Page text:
Community choice aggregations (CCAs), once seen primarily as a way for customers to lower their utility bills, are responding to new competitive prices from utilities by stressing their value in the energy transition.
Nine states have CCA-enabling legislation allowing local governments to form a power providing organization for their residents. In some of those states, CCAs are serving significant numbers of former investor-owned utility (IOU) customers. But as utilities turn to low cost natural gas and renewables to keep prices down, CCAs have begun using customer demand for ambitious climate action to stay competitive, data shows.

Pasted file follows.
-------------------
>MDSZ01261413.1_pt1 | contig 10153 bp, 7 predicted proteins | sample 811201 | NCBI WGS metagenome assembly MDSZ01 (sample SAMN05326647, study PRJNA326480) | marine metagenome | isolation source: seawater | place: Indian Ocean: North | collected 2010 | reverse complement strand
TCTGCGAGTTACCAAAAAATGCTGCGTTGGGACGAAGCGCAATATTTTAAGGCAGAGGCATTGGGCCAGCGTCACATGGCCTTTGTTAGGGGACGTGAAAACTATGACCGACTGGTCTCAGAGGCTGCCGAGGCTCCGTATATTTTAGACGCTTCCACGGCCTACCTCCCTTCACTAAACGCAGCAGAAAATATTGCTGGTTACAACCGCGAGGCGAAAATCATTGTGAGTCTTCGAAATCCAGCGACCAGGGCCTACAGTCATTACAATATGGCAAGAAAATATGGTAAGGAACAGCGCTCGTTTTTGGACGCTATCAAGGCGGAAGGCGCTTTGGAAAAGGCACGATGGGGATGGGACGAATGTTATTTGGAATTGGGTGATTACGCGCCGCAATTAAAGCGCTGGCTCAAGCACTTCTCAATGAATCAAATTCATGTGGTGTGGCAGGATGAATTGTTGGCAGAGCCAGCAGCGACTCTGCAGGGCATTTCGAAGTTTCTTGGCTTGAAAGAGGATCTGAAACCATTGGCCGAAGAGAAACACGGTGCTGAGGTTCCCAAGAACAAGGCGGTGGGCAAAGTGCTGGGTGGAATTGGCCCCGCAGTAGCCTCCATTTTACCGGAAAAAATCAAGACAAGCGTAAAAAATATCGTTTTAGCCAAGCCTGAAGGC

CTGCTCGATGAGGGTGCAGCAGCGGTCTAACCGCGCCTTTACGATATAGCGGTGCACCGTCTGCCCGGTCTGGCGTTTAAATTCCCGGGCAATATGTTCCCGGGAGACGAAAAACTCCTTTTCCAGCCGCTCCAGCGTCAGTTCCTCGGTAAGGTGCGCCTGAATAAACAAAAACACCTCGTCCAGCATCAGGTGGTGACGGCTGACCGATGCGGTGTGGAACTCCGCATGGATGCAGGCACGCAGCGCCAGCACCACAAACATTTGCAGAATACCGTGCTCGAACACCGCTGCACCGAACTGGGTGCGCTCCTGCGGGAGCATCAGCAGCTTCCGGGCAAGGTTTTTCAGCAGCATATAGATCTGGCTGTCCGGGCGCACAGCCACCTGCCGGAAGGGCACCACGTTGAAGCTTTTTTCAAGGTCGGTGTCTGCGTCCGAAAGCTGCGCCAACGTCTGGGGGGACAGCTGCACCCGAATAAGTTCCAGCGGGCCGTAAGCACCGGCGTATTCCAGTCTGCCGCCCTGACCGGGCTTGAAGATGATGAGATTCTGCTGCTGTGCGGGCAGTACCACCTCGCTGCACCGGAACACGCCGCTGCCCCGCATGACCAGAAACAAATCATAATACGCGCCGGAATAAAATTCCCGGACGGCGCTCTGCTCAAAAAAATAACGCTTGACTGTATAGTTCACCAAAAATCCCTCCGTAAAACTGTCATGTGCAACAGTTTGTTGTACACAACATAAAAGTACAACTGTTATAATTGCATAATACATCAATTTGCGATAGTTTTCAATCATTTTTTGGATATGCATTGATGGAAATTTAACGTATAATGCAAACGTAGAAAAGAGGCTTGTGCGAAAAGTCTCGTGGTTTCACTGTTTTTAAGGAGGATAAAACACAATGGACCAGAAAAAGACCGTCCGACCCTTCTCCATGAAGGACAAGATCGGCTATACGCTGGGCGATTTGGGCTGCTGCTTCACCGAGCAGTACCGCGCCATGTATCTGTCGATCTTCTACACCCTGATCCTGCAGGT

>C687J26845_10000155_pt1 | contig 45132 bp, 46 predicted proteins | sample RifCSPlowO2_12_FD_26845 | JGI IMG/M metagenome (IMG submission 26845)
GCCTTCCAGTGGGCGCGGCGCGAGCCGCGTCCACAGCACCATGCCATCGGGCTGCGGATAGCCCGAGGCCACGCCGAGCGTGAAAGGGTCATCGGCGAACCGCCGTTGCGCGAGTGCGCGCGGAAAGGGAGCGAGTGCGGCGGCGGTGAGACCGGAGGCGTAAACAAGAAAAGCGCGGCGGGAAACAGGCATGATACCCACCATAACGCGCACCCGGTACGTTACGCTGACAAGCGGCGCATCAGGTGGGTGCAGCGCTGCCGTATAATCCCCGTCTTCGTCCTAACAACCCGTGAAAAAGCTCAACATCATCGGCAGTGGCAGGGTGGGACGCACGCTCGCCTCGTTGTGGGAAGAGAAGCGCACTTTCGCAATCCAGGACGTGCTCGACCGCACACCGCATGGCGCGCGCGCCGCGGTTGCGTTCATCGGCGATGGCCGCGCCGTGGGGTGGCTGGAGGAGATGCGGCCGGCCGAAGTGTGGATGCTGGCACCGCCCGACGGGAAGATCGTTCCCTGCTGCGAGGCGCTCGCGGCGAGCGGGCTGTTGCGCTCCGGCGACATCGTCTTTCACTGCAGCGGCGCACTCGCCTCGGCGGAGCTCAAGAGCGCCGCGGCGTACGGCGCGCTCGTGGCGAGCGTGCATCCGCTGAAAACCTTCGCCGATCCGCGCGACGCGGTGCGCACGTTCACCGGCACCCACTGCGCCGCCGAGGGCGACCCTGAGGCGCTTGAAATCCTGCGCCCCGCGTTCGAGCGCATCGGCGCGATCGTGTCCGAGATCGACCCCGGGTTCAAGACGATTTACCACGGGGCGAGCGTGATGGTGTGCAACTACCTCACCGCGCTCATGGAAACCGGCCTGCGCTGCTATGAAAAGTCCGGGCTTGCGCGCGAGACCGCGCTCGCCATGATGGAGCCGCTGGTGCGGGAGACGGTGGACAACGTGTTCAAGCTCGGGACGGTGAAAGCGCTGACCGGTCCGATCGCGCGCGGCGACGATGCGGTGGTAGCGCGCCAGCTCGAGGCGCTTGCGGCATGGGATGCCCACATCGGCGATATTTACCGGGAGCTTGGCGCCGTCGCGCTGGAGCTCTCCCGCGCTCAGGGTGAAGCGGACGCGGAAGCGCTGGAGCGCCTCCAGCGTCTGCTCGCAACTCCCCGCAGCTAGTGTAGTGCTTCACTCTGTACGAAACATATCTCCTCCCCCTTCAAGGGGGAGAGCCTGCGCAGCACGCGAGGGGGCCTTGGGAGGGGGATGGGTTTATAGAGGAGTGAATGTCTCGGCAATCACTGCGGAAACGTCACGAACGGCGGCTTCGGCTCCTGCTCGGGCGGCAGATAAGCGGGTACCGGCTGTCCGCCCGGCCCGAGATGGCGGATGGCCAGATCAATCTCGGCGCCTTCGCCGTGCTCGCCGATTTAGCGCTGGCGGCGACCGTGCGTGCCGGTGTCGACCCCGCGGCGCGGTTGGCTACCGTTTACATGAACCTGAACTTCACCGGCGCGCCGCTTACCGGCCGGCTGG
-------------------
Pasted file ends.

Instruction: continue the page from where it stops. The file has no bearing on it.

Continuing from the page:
The record-setting growth of state and local governments with 100% clean energy or zero emissions targets and the growth of CCAs are linked, according to 2019 reports from the National Renewable Energy Laboratory (NREL) and the University of California, Los Angeles, Luskin Center for Innovation (Luskin).
CCAs are also forcing utilities to set higher climate and renewables goals, added Sierra Club Ready for 100 Senior Campaign Representative Drew O’Bryan. “Each CCA with a 100% renewables commitment adds pressure for the utility to accelerate the timeline of its transition.”
CCAs are maturing into “stable, creditworthy organizations able to take on large, long-term procurements” that can meet system needs, said Independent Energy Producers Association Executive Director Jan Smutny-Jones, former head of the California grid operator’s board of directors. And CCAs are increasingly led by “people who understand how the power system works.”